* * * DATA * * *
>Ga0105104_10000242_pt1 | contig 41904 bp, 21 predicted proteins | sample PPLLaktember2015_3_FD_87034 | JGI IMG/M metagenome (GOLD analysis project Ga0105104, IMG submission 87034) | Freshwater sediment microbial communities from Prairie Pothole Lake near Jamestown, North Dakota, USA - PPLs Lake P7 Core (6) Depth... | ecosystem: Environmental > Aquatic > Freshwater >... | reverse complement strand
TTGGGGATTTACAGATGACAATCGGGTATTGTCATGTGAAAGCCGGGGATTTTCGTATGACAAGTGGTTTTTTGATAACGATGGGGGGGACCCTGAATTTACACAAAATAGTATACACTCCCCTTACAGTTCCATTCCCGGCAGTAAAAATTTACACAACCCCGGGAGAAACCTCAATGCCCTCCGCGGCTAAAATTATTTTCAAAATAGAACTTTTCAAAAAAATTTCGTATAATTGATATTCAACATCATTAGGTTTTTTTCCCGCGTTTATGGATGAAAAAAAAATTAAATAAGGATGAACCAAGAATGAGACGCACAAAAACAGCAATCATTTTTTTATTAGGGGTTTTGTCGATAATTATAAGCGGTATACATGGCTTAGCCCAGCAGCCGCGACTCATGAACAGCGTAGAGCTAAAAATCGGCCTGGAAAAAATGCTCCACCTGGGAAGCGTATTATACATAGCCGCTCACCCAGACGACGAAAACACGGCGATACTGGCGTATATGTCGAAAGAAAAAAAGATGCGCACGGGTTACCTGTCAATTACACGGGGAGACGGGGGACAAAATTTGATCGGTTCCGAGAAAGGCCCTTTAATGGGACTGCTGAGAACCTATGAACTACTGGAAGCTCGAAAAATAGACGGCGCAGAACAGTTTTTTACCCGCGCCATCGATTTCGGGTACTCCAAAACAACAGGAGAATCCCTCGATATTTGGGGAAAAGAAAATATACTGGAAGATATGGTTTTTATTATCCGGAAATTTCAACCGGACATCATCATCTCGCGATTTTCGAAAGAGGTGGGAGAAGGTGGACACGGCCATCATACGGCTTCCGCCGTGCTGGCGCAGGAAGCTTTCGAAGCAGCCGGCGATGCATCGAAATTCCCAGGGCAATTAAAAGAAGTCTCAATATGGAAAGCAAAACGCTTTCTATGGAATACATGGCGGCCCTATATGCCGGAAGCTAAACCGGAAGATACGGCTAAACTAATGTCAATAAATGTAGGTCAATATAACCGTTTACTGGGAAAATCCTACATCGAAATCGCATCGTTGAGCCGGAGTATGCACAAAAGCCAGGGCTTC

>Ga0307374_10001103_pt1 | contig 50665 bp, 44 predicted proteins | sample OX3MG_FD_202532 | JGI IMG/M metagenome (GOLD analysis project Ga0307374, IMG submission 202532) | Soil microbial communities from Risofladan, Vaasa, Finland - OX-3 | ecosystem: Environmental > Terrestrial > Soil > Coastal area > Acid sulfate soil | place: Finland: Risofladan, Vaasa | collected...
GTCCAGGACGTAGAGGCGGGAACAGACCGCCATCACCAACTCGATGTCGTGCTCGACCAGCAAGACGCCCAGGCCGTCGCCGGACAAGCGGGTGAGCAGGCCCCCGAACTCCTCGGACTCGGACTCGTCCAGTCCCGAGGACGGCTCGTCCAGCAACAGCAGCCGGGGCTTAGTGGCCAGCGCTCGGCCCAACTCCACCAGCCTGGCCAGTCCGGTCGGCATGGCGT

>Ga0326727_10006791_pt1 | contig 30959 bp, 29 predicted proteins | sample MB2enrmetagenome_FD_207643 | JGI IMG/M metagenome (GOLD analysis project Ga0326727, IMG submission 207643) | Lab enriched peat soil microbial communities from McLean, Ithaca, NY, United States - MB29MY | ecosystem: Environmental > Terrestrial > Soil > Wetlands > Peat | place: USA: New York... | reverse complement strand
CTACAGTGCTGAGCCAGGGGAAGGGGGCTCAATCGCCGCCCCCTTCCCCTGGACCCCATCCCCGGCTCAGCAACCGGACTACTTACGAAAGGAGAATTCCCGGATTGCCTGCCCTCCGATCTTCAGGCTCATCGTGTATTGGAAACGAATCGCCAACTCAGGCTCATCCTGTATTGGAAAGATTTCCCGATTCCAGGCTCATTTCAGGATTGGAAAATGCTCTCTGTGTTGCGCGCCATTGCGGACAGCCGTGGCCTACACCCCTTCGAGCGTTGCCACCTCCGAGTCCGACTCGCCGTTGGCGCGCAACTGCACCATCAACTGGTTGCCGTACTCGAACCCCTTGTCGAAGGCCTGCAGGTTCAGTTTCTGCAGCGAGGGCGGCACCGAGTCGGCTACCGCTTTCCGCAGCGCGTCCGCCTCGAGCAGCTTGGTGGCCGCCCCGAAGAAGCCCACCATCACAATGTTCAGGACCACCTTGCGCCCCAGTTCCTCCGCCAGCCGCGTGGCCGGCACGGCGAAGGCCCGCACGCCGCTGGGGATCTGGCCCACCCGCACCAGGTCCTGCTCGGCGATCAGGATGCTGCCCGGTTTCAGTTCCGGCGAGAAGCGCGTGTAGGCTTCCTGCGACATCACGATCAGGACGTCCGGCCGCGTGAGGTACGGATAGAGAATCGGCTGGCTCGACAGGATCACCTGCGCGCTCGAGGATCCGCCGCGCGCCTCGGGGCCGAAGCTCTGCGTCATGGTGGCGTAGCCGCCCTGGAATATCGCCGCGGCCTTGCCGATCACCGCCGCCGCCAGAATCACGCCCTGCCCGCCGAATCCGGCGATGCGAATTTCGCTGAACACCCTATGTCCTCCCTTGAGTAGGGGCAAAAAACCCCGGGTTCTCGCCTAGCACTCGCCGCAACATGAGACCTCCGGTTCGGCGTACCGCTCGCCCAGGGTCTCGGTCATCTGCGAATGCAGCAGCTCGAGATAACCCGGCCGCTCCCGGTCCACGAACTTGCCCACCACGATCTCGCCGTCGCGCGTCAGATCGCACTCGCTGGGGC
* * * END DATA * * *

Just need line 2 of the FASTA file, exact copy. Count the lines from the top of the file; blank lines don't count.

TTGGGGATTTACAGATGACAATCGGGTATTGTCATGTGAAAGCCGGGGATTTTCGTATGACAAGTGGTTTTTTGATAACGATGGGGGGGACCCTGAATTTACACAAAATAGTATACACTCCCCTTACAGTTCCATTCCCGGCAGTAAAAATTTACACAACCCCGGGAGAAACCTCAATGCCCTCCGCGGCTAAAATTATTTTCAAAATAGAACTTTTCAAAAAAATTTCGTATAATTGATATTCAACATCATTAGGTTTTTTTCCCGCGTTTATGGATGAAAAAAAAATTAAATAAGGATGAACCAAGAATGAGACGCACAAAAACAGCAATCATTTTTTTATTAGGGGTTTTGTCGATAATTATAAGCGGTATACATGGCTTAGCCCAGCAGCCGCGACTCATGAACAGCGTAGAGCTAAAAATCGGCCTGGAAAAAATGCTCCACCTGGGAAGCGTATTATACATAGCCGCTCACCCAGACGACGAAAACACGGCGATACTGGCGTATATGTCGAAAGAAAAAAAGATGCGCACGGGTTACCTGTCAATTACACGGGGAGACGGGGGACAAAATTTGATCGGTTCCGAGAAAGGCCCTTTAATGGGACTGCTGAGAACCTATGAACTACTGGAAGCTCGAAAAATAGACGGCGCAGAACAGTTTTTTACCCGCGCCATCGATTTCGGGTACTCCAAAACAACAGGAGAATCCCTCGATATTTGGGGAAAAGAAAATATACTGGAAGATATGGTTTTTATTATCCGGAAATTTCAACCGGACATCATCATCTCGCGATTTTCGAAAGAGGTGGGAGAAGGTGGACACGGCCATCATACGGCTTCCGCCGTGCTGGCGCAGGAAGCTTTCGAAGCAGCCGGCGATGCATCGAAATTCCCAGGGCAATTAAAAGAAGTCTCAATATGGAAAGCAAAACGCTTTCTATGGAATACATGGCGGCCCTATATGCCGGAAGCTAAACCGGAAGATACGGCTAAACTAATGTCAATAAATGTAGGTCAATATAACCGTTTACTGGGAAAATCCTACATCGAAATCGCATCGTTGAGCCGGAGTATGCACAAAAGCCAGGGCTTC